Bangladesh: Old, alone and without support
|Publisher||Integrated Regional Information Networks (IRIN)|
|Publication Date||21 October 2011|
|Cite as||Integrated Regional Information Networks (IRIN), Bangladesh: Old, alone and without support, 21 October 2011, available at: http://www.refworld.org/docid/4ea67e502.html [accessed 26 May 2016]|
|Disclaimer||This is not a UNHCR publication. UNHCR is not responsible for, nor does it necessarily endorse, its content. Any views expressed are solely those of the author or publisher and do not necessarily reflect those of UNHCR, the United Nations or its Member States.|
As their numbers grow and their family support weakens, elderly people in Bangladesh are not getting the social protection they need, say campaigners and researchers.
Government payments for the elderly are inadequate, critics say, and only one in four elderly are getting them, according to a study by HelpAge International. Meanwhile, adult children and younger relatives, who traditionally served as a safety net for older generations, are being pulled away, often for work.
The sight of an elderly person begging on the street was unusual five years ago, but it is increasingly common, said Shashwatee Biplob, a social protection and policy manager with HelpAge International in Bangladesh.
"More and more elderly Bangladeshis are being left alone," she said.
Industrial development, a lack of livelihood options, and a cultural shift towards a nuclear family structure are all contributing to the isolation of the elderly. Even climate change is at play. As river erosion claims homes and soil becomes less fertile, people move away in search of economic opportunities, Biplob explained.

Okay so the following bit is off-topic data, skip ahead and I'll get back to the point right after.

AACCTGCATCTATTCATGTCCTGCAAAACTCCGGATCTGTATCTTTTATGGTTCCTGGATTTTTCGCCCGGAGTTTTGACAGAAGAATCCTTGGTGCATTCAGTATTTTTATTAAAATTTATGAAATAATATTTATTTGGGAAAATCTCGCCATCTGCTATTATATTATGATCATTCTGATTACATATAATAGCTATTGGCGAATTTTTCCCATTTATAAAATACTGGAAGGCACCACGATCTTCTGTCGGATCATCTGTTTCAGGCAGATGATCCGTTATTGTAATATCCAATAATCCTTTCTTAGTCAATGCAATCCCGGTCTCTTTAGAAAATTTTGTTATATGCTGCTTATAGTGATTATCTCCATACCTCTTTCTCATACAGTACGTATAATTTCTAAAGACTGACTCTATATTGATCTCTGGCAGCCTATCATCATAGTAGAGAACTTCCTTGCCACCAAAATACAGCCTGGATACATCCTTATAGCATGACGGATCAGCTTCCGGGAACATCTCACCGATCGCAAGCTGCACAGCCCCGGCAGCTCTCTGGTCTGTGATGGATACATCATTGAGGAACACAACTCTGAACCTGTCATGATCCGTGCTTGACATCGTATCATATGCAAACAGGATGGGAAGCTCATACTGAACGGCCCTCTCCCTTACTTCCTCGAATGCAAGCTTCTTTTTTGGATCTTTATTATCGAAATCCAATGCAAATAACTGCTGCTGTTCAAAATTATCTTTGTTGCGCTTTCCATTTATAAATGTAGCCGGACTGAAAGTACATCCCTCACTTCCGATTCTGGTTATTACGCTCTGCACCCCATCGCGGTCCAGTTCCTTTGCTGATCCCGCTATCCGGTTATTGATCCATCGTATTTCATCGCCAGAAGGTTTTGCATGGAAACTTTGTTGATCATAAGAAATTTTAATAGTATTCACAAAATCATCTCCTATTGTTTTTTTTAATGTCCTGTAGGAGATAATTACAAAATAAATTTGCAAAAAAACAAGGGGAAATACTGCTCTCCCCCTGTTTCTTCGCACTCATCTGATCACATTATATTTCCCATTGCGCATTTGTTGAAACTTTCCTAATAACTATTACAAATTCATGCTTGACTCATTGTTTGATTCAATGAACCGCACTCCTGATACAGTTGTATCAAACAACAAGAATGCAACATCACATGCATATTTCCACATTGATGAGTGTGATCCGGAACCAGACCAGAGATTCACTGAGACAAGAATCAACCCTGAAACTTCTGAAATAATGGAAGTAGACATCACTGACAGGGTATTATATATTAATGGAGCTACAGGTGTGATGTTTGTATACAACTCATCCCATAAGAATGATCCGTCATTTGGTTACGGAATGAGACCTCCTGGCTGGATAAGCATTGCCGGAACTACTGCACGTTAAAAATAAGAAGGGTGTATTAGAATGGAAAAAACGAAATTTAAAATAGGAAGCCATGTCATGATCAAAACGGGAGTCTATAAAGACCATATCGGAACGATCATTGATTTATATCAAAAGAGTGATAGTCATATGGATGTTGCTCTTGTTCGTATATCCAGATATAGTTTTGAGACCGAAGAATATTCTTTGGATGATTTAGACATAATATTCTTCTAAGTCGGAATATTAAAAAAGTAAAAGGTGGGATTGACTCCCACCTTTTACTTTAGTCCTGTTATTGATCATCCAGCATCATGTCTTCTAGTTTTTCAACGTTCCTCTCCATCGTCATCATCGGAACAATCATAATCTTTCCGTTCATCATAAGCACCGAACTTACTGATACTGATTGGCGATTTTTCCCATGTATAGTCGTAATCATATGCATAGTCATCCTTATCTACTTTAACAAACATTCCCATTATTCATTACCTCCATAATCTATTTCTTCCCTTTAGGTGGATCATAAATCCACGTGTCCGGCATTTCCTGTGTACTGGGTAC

Zamirul Miah, 65, moved to the city a couple of years ago after losing his home to river erosion, while his son moved to the Middle East for work.
"Begging is my only profession now," said Zamirul Miah, 65, who sleeps on a city footpath.
The population aged 60 and above in Bangladesh is projected to grow 8 percent by 2020, 12 percent by 2035 and 17 percent by 2050, according to a study by Mustafiz Rahman of Innovators, a local research organization.
The bulk of elderly people are women living in rural areas, Rahman said. The average age at marriage is higher for men than women in Bangladesh, and women typically live longer.
"They don't receive any sort of help from government and even from NGOs," Rahman said of this group.
The Ministry of Social Welfare runs a programme to disburse US$3.97 per month to elderly women 62 and older and to men 65 and above. More than 2.4 million people received the Old Age Allowance this year, costing the government more than $11 billion, said Ranjit Kumar Biswas, secretary in charge of the Ministry of Social Welfare.
The ministry is also working to establish six homes for the elderly in six divisions across the country, Biswas said.
Critics of the government initiatives say that with prices rising the allowance is insufficient, and it is also poorly managed.
Rahman said the increasing costs of food and other essentials have forced the poor to cut back on the quantity and quality of their food. The government allowance covers less than six days worth of meals, said Rahman, who estimated that 71 US cents would pay for three daily meals in Bangladesh.
According to one study from HelpAge International, about 76 percent of elderly Bangladeshis are being excluded from government support and social protection, in the form of the Old Age Allowance and a pension payment, Biplob said.
The selection process for the allowance is flawed, and there is nepotism, inefficiency, and a lack of accountability that plague the system, Rahman said.
"The government needs to be more transparent in disbursing payments to real old people," Rahman said.
Government officials said they would look into allegations about mismanagement.
NGOs in Bangladesh are not doing enough to support the elderly in regard to their livelihood options, either, NGO sources said.
While microcredit is perceived to be an effective way to help the rural poor, according to HelpAge International, older people are often excluded from getting loans or support from microfinance institutions.
Zahura Begum, a 70-year-old domestic worker, said she has never received an old age allowance. She started working for a family in Dhaka 10 years ago, after her husband left her for another woman.
"None of my three daughters or my son has a place for me in their houses," said an emotional Zahura, who hails from the Dinajpur District. "I don't know about old-age allowance. Besides, it has little use to me, since I have no place to go."